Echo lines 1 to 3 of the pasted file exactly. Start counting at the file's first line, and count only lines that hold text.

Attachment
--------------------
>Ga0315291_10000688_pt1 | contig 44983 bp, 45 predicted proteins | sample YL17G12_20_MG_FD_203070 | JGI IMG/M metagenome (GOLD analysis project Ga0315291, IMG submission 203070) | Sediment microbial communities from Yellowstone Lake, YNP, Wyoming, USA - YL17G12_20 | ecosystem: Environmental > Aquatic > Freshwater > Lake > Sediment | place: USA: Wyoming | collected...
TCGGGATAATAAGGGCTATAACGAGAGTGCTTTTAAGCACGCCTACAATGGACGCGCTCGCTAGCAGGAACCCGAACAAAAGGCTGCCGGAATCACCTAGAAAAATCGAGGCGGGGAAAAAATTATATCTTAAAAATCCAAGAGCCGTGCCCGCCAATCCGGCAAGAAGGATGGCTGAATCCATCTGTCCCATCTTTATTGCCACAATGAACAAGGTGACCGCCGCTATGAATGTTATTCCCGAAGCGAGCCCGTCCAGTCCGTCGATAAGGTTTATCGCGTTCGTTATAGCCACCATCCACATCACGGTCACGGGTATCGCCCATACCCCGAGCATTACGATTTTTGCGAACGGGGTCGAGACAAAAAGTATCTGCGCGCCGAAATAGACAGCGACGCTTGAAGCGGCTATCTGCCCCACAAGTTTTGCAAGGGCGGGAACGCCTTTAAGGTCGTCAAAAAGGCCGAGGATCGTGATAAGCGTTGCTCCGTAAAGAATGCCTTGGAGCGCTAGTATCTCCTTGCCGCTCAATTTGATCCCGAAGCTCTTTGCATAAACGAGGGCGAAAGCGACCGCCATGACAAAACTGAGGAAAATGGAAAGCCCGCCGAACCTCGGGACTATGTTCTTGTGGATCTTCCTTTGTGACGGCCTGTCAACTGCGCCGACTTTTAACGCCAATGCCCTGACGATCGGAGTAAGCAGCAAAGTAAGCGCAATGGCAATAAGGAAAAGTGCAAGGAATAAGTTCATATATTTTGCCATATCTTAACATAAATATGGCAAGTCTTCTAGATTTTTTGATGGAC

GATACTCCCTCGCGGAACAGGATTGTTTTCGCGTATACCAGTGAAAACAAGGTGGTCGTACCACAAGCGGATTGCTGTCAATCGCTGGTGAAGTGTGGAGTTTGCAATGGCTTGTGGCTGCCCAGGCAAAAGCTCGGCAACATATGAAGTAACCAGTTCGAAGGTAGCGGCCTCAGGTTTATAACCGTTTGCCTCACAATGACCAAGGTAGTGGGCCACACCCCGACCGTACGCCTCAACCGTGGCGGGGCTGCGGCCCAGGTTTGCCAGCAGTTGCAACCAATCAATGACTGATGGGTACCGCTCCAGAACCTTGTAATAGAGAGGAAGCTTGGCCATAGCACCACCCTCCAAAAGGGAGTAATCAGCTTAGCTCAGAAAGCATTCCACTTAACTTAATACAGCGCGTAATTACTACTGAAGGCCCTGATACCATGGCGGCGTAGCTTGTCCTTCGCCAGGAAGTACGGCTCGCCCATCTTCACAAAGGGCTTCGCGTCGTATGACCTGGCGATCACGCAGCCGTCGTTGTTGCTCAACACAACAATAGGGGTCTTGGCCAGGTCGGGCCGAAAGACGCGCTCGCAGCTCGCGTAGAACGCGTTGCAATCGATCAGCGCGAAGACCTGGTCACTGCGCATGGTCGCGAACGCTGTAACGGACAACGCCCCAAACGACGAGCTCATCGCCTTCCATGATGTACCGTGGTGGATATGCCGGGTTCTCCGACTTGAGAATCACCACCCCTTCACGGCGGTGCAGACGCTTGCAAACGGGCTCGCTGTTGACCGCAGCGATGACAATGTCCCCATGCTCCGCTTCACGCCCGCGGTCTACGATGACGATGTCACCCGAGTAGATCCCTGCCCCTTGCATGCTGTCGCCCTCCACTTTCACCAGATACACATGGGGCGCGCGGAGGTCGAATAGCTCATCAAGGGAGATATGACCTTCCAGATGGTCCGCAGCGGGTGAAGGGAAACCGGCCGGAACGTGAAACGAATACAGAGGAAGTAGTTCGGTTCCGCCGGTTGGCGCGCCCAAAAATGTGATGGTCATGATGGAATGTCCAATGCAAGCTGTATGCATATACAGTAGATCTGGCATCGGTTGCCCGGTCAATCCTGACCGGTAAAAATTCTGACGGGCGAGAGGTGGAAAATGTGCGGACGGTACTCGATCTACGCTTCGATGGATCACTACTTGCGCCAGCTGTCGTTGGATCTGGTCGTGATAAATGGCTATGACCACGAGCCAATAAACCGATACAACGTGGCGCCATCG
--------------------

>Ga0315291_10000688_pt1 | contig 44983 bp, 45 predicted proteins | sample YL17G12_20_MG_FD_203070 | JGI IMG/M metagenome (GOLD analysis project Ga0315291, IMG submission 203070) | Sediment microbial communities from Yellowstone Lake, YNP, Wyoming, USA - YL17G12_20 | ecosystem: Environmental > Aquatic > Freshwater > Lake > Sediment | place: USA: Wyoming | collected...
TCGGGATAATAAGGGCTATAACGAGAGTGCTTTTAAGCACGCCTACAATGGACGCGCTCGCTAGCAGGAACCCGAACAAAAGGCTGCCGGAATCACCTAGAAAAATCGAGGCGGGGAAAAAATTATATCTTAAAAATCCAAGAGCCGTGCCCGCCAATCCGGCAAGAAGGATGGCTGAATCCATCTGTCCCATCTTTATTGCCACAATGAACAAGGTGACCGCCGCTATGAATGTTATTCCCGAAGCGAGCCCGTCCAGTCCGTCGATAAGGTTTATCGCGTTCGTTATAGCCACCATCCACATCACGGTCACGGGTATCGCCCATACCCCGAGCATTACGATTTTTGCGAACGGGGTCGAGACAAAAAGTATCTGCGCGCCGAAATAGACAGCGACGCTTGAAGCGGCTATCTGCCCCACAAGTTTTGCAAGGGCGGGAACGCCTTTAAGGTCGTCAAAAAGGCCGAGGATCGTGATAAGCGTTGCTCCGTAAAGAATGCCTTGGAGCGCTAGTATCTCCTTGCCGCTCAATTTGATCCCGAAGCTCTTTGCATAAACGAGGGCGAAAGCGACCGCCATGACAAAACTGAGGAAAATGGAAAGCCCGCCGAACCTCGGGACTATGTTCTTGTGGATCTTCCTTTGTGACGGCCTGTCAACTGCGCCGACTTTTAACGCCAATGCCCTGACGATCGGAGTAAGCAGCAAAGTAAGCGCAATGGCAATAAGGAAAAGTGCAAGGAATAAGTTCATATATTTTGCCATATCTTAACATAAATATGGCAAGTCTTCTAGATTTTTTGATGGAC

GATACTCCCTCGCGGAACAGGATTGTTTTCGCGTATACCAGTGAAAACAAGGTGGTCGTACCACAAGCGGATTGCTGTCAATCGCTGGTGAAGTGTGGAGTTTGCAATGGCTTGTGGCTGCCCAGGCAAAAGCTCGGCAACATATGAAGTAACCAGTTCGAAGGTAGCGGCCTCAGGTTTATAACCGTTTGCCTCACAATGACCAAGGTAGTGGGCCACACCCCGACCGTACGCCTCAACCGTGGCGGGGCTGCGGCCCAGGTTTGCCAGCAGTTGCAACCAATCAATGACTGATGGGTACCGCTCCAGAACCTTGTAATAGAGAGGAAGCTTGGCCATAGCACCACCCTCCAAAAGGGAGTAATCAGCTTAGCTCAGAAAGCATTCCACTTAACTTAATACAGCGCGTAATTACTACTGAAGGCCCTGATACCATGGCGGCGTAGCTTGTCCTTCGCCAGGAAGTACGGCTCGCCCATCTTCACAAAGGGCTTCGCGTCGTATGACCTGGCGATCACGCAGCCGTCGTTGTTGCTCAACACAACAATAGGGGTCTTGGCCAGGTCGGGCCGAAAGACGCGCTCGCAGCTCGCGTAGAACGCGTTGCAATCGATCAGCGCGAAGACCTGGTCACTGCGCATGGTCGCGAACGCTGTAACGGACAACGCCCCAAACGACGAGCTCATCGCCTTCCATGATGTACCGTGGTGGATATGCCGGGTTCTCCGACTTGAGAATCACCACCCCTTCACGGCGGTGCAGACGCTTGCAAACGGGCTCGCTGTTGACCGCAGCGATGACAATGTCCCCATGCTCCGCTTCACGCCCGCGGTCTACGATGACGATGTCACCCGAGTAGATCCCTGCCCCTTGCATGCTGTCGCCCTCCACTTTCACCAGATACACATGGGGCGCGCGGAGGTCGAATAGCTCATCAAGGGAGATATGACCTTCCAGATGGTCCGCAGCGGGTGAAGGGAAACCGGCCGGAACGTGAAACGAATACAGAGGAAGTAGTTCGGTTCCGCCGGTTGGCGCGCCCAAAAATGTGATGGTCATGATGGAATGTCCAATGCAAGCTGTATGCATATACAGTAGATCTGGCATCGGTTGCCCGGTCAATCCTGACCGGTAAAAATTCTGACGGGCGAGAGGTGGAAAATGTGCGGACGGTACTCGATCTACGCTTCGATGGATCACTACTTGCGCCAGCTGTCGTTGGATCTGGTCGTGATAAATGGCTATGACCACGAGCCAATAAACCGATACAACGTGGCGCCATCG